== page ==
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World’s Best Tennis Stringer – Each Racket Is Handled Like A Stradivarius

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By Alix Ramsay

Picture the scene: it is November 2015. Thousands of people are packed into an exhibition centre on the outskirts of Ghent. It is bitterly cold outside but, inside, the atmosphere is electric and nobody dares breathe. 

After 79 years of waiting since their last success, Britain has a match point against Belgium in the Davis Cup final. David Goffin is hanging on to his nation’s chances as if his life depended upon it. He is trying to push Andy Murray around: he forces the issue from the baseline (the Belgian fans gasp), he edges forward (the Belgian fans yelp) and then Murray launches one of his trademark lobs and Goffin can only watch as the ball sails over his shoulder and lands well inside the baseline. Britain are the champions.

The Flanders Expo Centre erupts in an explosion of noise. Murray drops his racket and falls to the ground in tears. The rest of the GB team jump on him, cheering and shouting. 

In the midst of the mayhem, a lone figure walks quietly to Murray’s racket, picks it up and returns it to Murray’s chair at the side of the court. It is Roger Dalton and he is doing this because it is what he does: Roger does rackets.

The Big Boss of the 10sballs empire calls Roger “the best stringer in the world”. Roger gives an embarrassed laugh when he hears this while his partner, Viv, points out that no, Roger is probably not the best stringer in the world (she is not one to let Rog get above himself, not when there is washing up to be done and the bins to be taken out). But Rog is most certainly one of the best in the business.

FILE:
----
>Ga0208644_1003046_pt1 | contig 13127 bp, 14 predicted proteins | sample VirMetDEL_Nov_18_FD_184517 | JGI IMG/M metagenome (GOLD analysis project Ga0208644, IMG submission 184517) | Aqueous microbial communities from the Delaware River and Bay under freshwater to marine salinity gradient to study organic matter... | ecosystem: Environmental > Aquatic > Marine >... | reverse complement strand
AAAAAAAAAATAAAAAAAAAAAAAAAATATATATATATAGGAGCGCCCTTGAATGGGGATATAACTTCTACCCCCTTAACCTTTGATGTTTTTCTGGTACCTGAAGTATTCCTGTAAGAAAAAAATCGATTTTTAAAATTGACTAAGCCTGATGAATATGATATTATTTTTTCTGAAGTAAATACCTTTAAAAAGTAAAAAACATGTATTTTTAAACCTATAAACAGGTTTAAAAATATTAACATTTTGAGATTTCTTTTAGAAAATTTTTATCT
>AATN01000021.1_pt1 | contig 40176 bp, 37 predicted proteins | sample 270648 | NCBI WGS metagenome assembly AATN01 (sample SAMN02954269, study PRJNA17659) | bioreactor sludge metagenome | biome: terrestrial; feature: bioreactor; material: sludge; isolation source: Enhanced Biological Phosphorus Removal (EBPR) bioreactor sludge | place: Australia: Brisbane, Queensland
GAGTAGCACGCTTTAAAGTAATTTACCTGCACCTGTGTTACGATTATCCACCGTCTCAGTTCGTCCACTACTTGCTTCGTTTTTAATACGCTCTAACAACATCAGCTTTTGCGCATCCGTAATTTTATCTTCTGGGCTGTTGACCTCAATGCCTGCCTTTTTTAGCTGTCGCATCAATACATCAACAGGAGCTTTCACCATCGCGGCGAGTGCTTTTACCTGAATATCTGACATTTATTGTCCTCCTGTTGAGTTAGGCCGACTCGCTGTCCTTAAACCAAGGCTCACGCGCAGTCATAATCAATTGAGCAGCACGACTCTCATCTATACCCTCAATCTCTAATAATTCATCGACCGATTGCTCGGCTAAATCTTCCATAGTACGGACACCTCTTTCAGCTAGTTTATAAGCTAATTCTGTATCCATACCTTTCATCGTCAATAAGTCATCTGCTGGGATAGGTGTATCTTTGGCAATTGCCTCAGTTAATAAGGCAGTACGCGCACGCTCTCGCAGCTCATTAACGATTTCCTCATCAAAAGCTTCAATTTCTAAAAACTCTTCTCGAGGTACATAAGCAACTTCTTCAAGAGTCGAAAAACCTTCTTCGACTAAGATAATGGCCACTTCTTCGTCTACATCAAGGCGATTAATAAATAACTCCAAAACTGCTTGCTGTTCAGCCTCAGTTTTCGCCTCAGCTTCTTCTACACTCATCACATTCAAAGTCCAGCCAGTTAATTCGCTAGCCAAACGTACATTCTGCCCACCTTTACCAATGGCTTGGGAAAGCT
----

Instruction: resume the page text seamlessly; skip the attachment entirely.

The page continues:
He has been stringing rackets for most of his adult life. It began as a matter of necessity – he was a badminton player and he was going through strings like a hot knife through butter. In order to save a few bob, he bought a stringing machine and taught himself to string his own rackets. Little did he know then would happen in the coming years.

“I decided to try and learn how to do it properly so I went on a course on the Bow Brand factory in Kings Lynn,” Rog explained. “They were the Wimbledon stringers at the time. And the chap giving the course, Ray Gooden, was the head stringer at Wimbledon. 

“He must have seen something in me, even though I wasn’t doing tennis rackets properly at the time, something in me that he thought I could be a good stringer plus a good team player which was what they were always looking for. He invited me to Wimbledon the next year just to have a little go, just for a couple of days, and I really enjoyed it. So, I got invited back the next year as a team member and it just went on from there.”